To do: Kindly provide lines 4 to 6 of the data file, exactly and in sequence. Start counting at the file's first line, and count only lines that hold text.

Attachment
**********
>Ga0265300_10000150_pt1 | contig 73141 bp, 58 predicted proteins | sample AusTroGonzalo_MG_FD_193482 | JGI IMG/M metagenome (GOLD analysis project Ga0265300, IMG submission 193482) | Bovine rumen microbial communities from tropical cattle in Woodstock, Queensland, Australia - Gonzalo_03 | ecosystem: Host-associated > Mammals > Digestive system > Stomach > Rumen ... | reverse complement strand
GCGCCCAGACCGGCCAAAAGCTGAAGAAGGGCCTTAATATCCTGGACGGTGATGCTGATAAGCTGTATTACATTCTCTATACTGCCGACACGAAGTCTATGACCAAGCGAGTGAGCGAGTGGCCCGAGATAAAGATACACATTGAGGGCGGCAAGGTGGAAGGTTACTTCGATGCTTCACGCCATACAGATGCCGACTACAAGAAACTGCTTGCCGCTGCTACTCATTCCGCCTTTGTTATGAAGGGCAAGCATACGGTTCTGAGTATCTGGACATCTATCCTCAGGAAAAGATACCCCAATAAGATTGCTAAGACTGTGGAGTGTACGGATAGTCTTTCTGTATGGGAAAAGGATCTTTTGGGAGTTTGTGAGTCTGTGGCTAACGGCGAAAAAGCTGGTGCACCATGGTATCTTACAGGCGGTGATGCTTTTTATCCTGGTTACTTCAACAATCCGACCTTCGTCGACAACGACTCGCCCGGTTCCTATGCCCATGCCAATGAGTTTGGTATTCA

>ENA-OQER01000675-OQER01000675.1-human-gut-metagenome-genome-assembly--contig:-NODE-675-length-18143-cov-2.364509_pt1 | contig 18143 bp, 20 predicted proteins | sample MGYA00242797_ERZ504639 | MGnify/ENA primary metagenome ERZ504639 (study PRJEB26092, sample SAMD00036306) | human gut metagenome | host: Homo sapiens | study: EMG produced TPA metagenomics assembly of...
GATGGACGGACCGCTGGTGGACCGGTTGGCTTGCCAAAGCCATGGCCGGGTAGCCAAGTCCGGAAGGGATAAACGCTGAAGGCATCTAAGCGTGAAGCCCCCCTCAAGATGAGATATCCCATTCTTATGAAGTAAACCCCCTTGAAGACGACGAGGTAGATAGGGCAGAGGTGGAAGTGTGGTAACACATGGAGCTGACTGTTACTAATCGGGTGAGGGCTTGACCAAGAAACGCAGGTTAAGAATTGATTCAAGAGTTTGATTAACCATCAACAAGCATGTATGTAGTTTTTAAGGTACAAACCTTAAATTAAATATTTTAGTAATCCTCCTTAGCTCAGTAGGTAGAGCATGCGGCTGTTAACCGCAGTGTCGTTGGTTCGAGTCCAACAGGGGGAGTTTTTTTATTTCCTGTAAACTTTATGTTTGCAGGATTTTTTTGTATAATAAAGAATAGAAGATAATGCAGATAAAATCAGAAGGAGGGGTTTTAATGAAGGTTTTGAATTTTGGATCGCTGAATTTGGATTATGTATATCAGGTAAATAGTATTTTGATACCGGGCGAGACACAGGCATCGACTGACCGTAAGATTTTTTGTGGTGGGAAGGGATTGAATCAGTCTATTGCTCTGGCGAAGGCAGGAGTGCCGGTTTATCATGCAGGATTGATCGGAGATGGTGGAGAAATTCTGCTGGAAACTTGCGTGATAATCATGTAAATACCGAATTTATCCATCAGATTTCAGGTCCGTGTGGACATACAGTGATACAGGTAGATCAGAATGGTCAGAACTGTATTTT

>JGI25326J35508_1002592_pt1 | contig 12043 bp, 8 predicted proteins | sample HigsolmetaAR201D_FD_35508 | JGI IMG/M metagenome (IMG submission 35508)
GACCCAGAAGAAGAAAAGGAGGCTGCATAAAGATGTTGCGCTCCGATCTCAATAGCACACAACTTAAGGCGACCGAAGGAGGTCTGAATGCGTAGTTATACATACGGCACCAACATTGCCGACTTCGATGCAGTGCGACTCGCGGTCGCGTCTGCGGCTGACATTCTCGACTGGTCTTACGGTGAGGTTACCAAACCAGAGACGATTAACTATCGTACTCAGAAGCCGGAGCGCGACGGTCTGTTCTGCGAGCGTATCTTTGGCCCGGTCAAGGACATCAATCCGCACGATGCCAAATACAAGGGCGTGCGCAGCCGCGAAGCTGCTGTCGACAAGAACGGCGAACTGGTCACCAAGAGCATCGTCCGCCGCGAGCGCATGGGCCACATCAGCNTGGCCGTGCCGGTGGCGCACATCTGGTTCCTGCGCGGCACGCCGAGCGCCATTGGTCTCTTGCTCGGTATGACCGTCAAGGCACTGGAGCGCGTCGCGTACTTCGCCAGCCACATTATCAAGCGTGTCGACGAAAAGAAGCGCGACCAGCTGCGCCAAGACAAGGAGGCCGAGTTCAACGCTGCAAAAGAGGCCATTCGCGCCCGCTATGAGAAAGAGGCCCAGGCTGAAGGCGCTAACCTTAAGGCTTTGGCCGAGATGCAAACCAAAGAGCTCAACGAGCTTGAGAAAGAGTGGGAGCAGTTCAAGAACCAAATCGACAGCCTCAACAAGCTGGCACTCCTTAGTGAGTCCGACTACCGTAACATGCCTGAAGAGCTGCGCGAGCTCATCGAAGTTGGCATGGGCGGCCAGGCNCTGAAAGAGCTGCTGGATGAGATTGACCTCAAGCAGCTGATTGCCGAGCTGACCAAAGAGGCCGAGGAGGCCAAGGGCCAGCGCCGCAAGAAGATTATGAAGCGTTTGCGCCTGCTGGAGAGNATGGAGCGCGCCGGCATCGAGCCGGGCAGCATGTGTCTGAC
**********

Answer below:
GATGGACGGACCGCTGGTGGACCGGTTGGCTTGCCAAAGCCATGGCCGGGTAGCCAAGTCCGGAAGGGATAAACGCTGAAGGCATCTAAGCGTGAAGCCCCCCTCAAGATGAGATATCCCATTCTTATGAAGTAAACCCCCTTGAAGACGACGAGGTAGATAGGGCAGAGGTGGAAGTGTGGTAACACATGGAGCTGACTGTTACTAATCGGGTGAGGGCTTGACCAAGAAACGCAGGTTAAGAATTGATTCAAGAGTTTGATTAACCATCAACAAGCATGTATGTAGTTTTTAAGGTACAAACCTTAAATTAAATATTTTAGTAATCCTCCTTAGCTCAGTAGGTAGAGCATGCGGCTGTTAACCGCAGTGTCGTTGGTTCGAGTCCAACAGGGGGAGTTTTTTTATTTCCTGTAAACTTTATGTTTGCAGGATTTTTTTGTATAATAAAGAATAGAAGATAATGCAGATAAAATCAGAAGGAGGGGTTTTAATGAAGGTTTTGAATTTTGGATCGCTGAATTTGGATTATGTATATCAGGTAAATAGTATTTTGATACCGGGCGAGACACAGGCATCGACTGACCGTAAGATTTTTTGTGGTGGGAAGGGATTGAATCAGTCTATTGCTCTGGCGAAGGCAGGAGTGCCGGTTTATCATGCAGGATTGATCGGAGATGGTGGAGAAATTCTGCTGGAAACTTGCGTGATAATCATGTAAATACCGAATTTATCCATCAGATTTCAGGTCCGTGTGGACATACAGTGATACAGGTAGATCAGAATGGTCAGAACTGTATTTT

>JGI25326J35508_1002592_pt1 | contig 12043 bp, 8 predicted proteins | sample HigsolmetaAR201D_FD_35508 | JGI IMG/M metagenome (IMG submission 35508)
GACCCAGAAGAAGAAAAGGAGGCTGCATAAAGATGTTGCGCTCCGATCTCAATAGCACACAACTTAAGGCGACCGAAGGAGGTCTGAATGCGTAGTTATACATACGGCACCAACATTGCCGACTTCGATGCAGTGCGACTCGCGGTCGCGTCTGCGGCTGACATTCTCGACTGGTCTTACGGTGAGGTTACCAAACCAGAGACGATTAACTATCGTACTCAGAAGCCGGAGCGCGACGGTCTGTTCTGCGAGCGTATCTTTGGCCCGGTCAAGGACATCAATCCGCACGATGCCAAATACAAGGGCGTGCGCAGCCGCGAAGCTGCTGTCGACAAGAACGGCGAACTGGTCACCAAGAGCATCGTCCGCCGCGAGCGCATGGGCCACATCAGCNTGGCCGTGCCGGTGGCGCACATCTGGTTCCTGCGCGGCACGCCGAGCGCCATTGGTCTCTTGCTCGGTATGACCGTCAAGGCACTGGAGCGCGTCGCGTACTTCGCCAGCCACATTATCAAGCGTGTCGACGAAAAGAAGCGCGACCAGCTGCGCCAAGACAAGGAGGCCGAGTTCAACGCTGCAAAAGAGGCCATTCGCGCCCGCTATGAGAAAGAGGCCCAGGCTGAAGGCGCTAACCTTAAGGCTTTGGCCGAGATGCAAACCAAAGAGCTCAACGAGCTTGAGAAAGAGTGGGAGCAGTTCAAGAACCAAATCGACAGCCTCAACAAGCTGGCACTCCTTAGTGAGTCCGACTACCGTAACATGCCTGAAGAGCTGCGCGAGCTCATCGAAGTTGGCATGGGCGGCCAGGCNCTGAAAGAGCTGCTGGATGAGATTGACCTCAAGCAGCTGATTGCCGAGCTGACCAAAGAGGCCGAGGAGGCCAAGGGCCAGCGCCGCAAGAAGATTATGAAGCGTTTGCGCCTGCTGGAGAGNATGGAGCGCGCCGGCATCGAGCCGGGCAGCATGTGTCTGAC